A particular point of tension over which the two superpowers are taking sides is the ongoing political crisis in Venezuela.  Russia has sided with Maduro, while the United States has sided with Juan Guaidó, the President of the National Assembly who assumed the role in response to calls that Maduro’s reelection was fraudulent.  The United States was in fact so invested in Guaidó that Trump invited him as a special guest to the State of the Union address in 2020 (Madhani, 2020).  On this front, Russia seems to be winning the battle, as Maduro has continued to grip onto power in spite of growing U.S. pressure.  U.S. Secretary of State Mike Pompeo even suggested that Russia’s support is the primary reason that Maduro has continued to stay in power (Goldwyn and Clabough, 2020).  Maduro also boasted that Russia has built a “fortress” around him to counter any attempts at military intervention by the United States (Faiola and DeYoung, 2018).  Guiadó’s legitimacy, on the other hand, has dwindled, and he was recently blocked from so much as entering the National Assembly building (Donati et. al, 2020).  The United States has recently shifted its approach to call for both Maduro and Guiadó to step down in their Democratic Transition Framework, but this has thus far not gained much traction, likely from how much political capital was used in backing Guiadó (Abrams, 2020).

Relics of the Cold War have guided, and even sometimes held hostage, the American strategy in Venezuela, especially under the Trump administration.  Anti-communist and anti-socialist rhetoric still reigns supreme for much of the country.  Trump has gone on Twitter rants against “socialism,” advocating for “FREEDOM and LIBERTY” and using his anti-Maduro stance as a contrast with his opponents on the “radical left” (O’Connor, 2020).  Former National Security Adviser John Bolton described Venezuela, Cuba, and Nicaragua, all socialist nations, as the “troika of tyranny” and vowed to topple these regimes (Rogin, 2018).  Bolton’s comment, interestingly, came in South Florida right before the 2018 midterm elections, likely an attempt to pander to the largely staunchly anti-communist Cuban American population of the Miami area (Rogin, 2018).  The stakes of Florida in the electoral college and the sway of this population have made this so-called attempt at “combatting socialism” a top priority for politicians like Trump, especially as the Democratic Party continues to inch leftward.

Comments similar to Bolton’s often work right into the rhetorical playbook of politicians like Maduro, the successor of Hugo Chávez, whose popularity largely stemmed from his anti-imperialist agenda.  Russian leadership, perhaps somewhat ironically, has echoed these sentiments.  For example, Foreign Minister Sergei Lavrov said, “We have firmly expressed our support to Venezuela's sovereignty, our solidarity with the Venezuelan leadership and nation in their battle against illegal pressure which is being imposed by the US and its allies” (Russia to boost Venezuela ties amid US pressure, 2020).  In this way, it appears that Russia is working with what already exists within Venezuela and what the current regime wants, while the United States is trying to impose a regime that conforms with its desires.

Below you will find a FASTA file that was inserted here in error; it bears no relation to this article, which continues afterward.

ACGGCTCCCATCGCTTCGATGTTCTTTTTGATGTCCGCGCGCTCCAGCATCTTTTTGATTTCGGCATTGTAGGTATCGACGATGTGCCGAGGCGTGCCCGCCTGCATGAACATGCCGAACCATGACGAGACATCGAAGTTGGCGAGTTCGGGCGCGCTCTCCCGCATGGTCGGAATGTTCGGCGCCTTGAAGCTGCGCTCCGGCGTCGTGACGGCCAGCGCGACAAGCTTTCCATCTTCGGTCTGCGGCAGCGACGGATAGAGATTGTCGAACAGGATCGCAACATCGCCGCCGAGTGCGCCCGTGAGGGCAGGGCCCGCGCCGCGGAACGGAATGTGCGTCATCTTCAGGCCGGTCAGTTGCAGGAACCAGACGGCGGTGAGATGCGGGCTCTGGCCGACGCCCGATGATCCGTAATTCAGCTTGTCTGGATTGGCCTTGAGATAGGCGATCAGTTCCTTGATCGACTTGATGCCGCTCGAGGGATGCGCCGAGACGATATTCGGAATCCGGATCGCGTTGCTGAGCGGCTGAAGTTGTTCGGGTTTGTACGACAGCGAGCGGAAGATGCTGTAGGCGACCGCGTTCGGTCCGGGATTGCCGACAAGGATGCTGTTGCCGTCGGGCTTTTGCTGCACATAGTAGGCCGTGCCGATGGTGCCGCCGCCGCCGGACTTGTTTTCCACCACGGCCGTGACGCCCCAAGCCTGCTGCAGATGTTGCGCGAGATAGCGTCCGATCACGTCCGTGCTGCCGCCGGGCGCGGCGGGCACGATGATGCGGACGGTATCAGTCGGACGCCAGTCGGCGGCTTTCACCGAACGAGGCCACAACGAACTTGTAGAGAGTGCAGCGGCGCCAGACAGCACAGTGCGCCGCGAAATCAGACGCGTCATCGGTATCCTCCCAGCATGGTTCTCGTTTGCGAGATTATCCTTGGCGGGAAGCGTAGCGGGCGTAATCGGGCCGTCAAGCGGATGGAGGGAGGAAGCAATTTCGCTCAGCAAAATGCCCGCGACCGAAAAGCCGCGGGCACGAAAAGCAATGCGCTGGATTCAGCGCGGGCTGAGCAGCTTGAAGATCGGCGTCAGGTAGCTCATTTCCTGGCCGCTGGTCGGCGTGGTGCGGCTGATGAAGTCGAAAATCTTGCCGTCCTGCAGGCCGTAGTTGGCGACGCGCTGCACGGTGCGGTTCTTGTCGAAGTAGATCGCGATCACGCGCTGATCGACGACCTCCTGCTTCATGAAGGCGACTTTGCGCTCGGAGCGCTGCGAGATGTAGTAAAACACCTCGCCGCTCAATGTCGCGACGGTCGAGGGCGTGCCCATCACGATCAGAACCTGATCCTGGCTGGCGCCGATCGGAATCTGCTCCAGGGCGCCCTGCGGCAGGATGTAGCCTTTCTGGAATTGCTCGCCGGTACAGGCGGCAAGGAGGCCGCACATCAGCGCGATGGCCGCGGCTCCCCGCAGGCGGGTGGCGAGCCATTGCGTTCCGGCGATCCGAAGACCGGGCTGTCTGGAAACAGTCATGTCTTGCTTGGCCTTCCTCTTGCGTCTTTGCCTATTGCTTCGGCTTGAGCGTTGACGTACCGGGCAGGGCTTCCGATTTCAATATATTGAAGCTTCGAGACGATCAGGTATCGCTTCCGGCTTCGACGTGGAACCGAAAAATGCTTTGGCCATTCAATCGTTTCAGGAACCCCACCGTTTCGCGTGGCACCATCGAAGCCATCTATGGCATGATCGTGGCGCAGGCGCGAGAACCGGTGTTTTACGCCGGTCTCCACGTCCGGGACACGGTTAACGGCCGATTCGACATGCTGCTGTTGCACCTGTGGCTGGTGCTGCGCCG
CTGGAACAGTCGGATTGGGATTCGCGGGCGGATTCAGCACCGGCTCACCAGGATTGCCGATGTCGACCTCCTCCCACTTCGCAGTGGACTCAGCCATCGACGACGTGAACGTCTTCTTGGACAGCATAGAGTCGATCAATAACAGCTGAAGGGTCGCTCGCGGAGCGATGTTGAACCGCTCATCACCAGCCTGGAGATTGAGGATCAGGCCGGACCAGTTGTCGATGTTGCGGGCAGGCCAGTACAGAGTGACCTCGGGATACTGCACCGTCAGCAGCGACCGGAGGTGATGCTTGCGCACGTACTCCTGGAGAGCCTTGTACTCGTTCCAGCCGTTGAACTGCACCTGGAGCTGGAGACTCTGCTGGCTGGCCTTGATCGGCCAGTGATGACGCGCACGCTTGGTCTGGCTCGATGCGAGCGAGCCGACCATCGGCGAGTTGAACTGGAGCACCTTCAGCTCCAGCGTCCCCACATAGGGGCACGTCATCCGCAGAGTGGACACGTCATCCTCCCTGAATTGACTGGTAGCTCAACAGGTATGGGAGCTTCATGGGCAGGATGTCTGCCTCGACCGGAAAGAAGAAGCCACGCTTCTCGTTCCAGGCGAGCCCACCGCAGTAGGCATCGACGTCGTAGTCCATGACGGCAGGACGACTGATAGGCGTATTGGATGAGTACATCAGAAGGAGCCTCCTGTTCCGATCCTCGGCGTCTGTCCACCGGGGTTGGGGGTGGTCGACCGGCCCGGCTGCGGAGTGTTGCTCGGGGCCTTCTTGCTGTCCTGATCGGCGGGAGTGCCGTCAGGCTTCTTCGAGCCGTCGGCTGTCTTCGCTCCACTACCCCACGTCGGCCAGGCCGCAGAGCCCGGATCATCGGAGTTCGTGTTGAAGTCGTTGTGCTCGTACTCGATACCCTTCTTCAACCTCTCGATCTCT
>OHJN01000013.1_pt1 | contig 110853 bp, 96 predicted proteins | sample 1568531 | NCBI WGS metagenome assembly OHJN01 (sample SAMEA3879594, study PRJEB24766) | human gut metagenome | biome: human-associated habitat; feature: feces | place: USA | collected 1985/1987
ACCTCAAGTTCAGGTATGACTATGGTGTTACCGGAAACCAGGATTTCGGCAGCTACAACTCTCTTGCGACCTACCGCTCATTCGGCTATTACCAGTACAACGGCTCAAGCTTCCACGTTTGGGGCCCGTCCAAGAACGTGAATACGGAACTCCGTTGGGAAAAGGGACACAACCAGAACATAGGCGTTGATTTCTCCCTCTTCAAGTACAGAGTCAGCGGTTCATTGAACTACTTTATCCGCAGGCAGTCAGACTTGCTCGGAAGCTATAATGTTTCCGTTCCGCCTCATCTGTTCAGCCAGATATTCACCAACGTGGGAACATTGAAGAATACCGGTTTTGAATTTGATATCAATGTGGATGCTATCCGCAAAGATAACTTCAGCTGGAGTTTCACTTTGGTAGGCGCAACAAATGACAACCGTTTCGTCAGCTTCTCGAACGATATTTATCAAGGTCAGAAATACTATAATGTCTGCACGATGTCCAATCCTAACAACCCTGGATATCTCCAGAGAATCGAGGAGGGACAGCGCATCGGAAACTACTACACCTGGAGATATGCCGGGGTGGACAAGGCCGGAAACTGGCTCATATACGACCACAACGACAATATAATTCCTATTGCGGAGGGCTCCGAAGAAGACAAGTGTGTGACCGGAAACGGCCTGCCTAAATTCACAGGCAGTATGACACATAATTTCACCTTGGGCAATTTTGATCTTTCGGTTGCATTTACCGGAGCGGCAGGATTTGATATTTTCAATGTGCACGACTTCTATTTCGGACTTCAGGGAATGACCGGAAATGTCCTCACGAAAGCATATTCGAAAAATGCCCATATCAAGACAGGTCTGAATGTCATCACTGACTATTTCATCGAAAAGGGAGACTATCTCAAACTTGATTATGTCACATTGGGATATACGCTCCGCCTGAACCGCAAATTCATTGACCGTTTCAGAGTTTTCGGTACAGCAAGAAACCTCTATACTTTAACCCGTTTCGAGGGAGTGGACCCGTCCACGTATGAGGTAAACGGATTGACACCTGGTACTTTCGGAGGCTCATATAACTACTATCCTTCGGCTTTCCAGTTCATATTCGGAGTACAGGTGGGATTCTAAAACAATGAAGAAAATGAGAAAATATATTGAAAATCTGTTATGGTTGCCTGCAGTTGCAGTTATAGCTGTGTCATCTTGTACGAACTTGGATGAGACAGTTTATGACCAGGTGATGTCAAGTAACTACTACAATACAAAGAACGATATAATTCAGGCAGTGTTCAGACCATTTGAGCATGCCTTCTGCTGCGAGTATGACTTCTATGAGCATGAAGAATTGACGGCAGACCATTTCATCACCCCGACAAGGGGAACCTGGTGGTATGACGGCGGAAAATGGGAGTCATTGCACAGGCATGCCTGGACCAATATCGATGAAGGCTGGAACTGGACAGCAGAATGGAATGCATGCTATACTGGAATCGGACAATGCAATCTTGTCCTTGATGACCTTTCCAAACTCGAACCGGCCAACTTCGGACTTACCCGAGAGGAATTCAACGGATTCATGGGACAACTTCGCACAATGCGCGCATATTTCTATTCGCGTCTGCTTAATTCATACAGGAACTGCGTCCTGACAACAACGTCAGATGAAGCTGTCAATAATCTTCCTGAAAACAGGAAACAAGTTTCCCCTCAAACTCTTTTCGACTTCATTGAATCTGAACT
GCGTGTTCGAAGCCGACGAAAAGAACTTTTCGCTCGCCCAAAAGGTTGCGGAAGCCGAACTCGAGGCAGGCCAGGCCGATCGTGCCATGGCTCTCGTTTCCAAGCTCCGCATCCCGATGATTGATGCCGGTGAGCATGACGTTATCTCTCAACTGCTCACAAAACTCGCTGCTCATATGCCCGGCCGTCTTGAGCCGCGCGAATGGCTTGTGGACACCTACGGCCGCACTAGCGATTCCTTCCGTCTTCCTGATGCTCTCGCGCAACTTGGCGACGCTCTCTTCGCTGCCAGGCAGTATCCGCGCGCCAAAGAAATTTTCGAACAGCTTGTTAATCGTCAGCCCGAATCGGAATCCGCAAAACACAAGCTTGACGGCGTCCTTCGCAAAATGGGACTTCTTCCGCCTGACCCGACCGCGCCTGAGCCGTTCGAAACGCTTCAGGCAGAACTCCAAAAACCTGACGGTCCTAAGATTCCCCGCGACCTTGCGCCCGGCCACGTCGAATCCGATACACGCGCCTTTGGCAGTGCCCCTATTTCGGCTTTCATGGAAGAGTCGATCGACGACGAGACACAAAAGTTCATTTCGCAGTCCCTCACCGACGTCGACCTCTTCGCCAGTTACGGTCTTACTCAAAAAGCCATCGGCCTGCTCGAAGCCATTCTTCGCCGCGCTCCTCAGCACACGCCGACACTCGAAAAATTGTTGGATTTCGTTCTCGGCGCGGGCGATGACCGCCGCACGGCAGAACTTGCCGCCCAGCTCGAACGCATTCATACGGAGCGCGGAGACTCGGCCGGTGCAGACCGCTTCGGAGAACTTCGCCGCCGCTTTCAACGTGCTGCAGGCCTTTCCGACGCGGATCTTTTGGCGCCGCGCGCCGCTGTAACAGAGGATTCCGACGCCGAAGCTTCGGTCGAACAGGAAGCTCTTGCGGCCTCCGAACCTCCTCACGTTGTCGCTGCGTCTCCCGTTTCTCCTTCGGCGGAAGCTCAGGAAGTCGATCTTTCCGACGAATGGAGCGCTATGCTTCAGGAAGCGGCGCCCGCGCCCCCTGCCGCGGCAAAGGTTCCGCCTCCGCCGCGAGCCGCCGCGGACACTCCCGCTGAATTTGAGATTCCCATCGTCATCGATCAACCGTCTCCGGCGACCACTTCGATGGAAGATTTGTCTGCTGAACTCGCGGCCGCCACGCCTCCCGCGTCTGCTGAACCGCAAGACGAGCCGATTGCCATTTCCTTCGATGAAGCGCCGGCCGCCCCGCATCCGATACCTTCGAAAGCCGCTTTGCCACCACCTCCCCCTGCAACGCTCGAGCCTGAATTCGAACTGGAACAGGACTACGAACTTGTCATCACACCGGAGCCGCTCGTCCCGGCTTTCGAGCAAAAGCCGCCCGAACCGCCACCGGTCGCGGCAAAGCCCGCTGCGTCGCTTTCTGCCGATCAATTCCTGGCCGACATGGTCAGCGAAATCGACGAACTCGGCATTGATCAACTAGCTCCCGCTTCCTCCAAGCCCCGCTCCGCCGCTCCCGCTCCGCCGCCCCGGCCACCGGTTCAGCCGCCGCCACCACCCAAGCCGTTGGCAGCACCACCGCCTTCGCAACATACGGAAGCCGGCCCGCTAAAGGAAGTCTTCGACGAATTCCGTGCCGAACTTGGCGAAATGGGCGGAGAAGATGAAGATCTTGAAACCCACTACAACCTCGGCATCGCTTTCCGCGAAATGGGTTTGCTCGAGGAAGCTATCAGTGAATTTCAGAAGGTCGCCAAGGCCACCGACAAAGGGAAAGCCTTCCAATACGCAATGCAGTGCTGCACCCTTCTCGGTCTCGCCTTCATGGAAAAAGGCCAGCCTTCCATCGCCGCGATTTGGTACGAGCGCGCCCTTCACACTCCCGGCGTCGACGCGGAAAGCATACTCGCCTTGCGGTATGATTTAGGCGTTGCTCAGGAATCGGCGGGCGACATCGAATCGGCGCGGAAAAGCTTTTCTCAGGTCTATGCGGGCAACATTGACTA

Meanwhile, as these two powers are duking it out for influence as if it were 1965, the Venezuelan people have been trapped in the middle.  In the face of the COVID-19 pandemic, the U.S. State Department estimates that there are only 84 intensive care unit beds in the entire country (Cohen, 2020).  Around 4.5 million people have fled the country as a result of an economy in free fall, crumbling infrastructure, and shortages of basic necessities (Donati et. al, 2020).  Not only is COVID-19 a major problem, but many preventable diseases like malaria and diphtheria are becoming increasingly widespread (Taladrid, 2020).  By attempting to intervene in such selfish ways, both the U.S. and Russia are contributing to the humanitarian crisis in Venezuela.  Though the U.S. maintains that its sanctions have not negatively impacted the average Venezuelan, it has indirectly made supplying humanitarian aid significantly more difficult, which in turn has harmed people (Taladrid, 2020).  On the other hand, Maduro’s reign has clearly been detrimental to the Venezuelan people, and Russia’s self-interested prolongation of his tenure has prevented any improvements to the humanitarian situation.  It is time for both powers to take a step back and shift what, if any, policy they have in Venezuela to prioritize what is best for the Venezuelan people.

Abby Neiser is a senior at the University of Pittsburgh majoring in Political Science and Spanish with a minor in Portuguese and a Certificate in Latin American Studies.  During the summer of 2019, she studied abroad in Cuba as part of the Pitt in Cuba program.  She is also the President of the Luso-Brazilian Student Association at Pitt.  Abby is primarily interested in Latin American politics, international relations, social movements, and the intersection between politics and artistic expression.  Upon graduating, she plans to pursue a career in public service or international relations.


References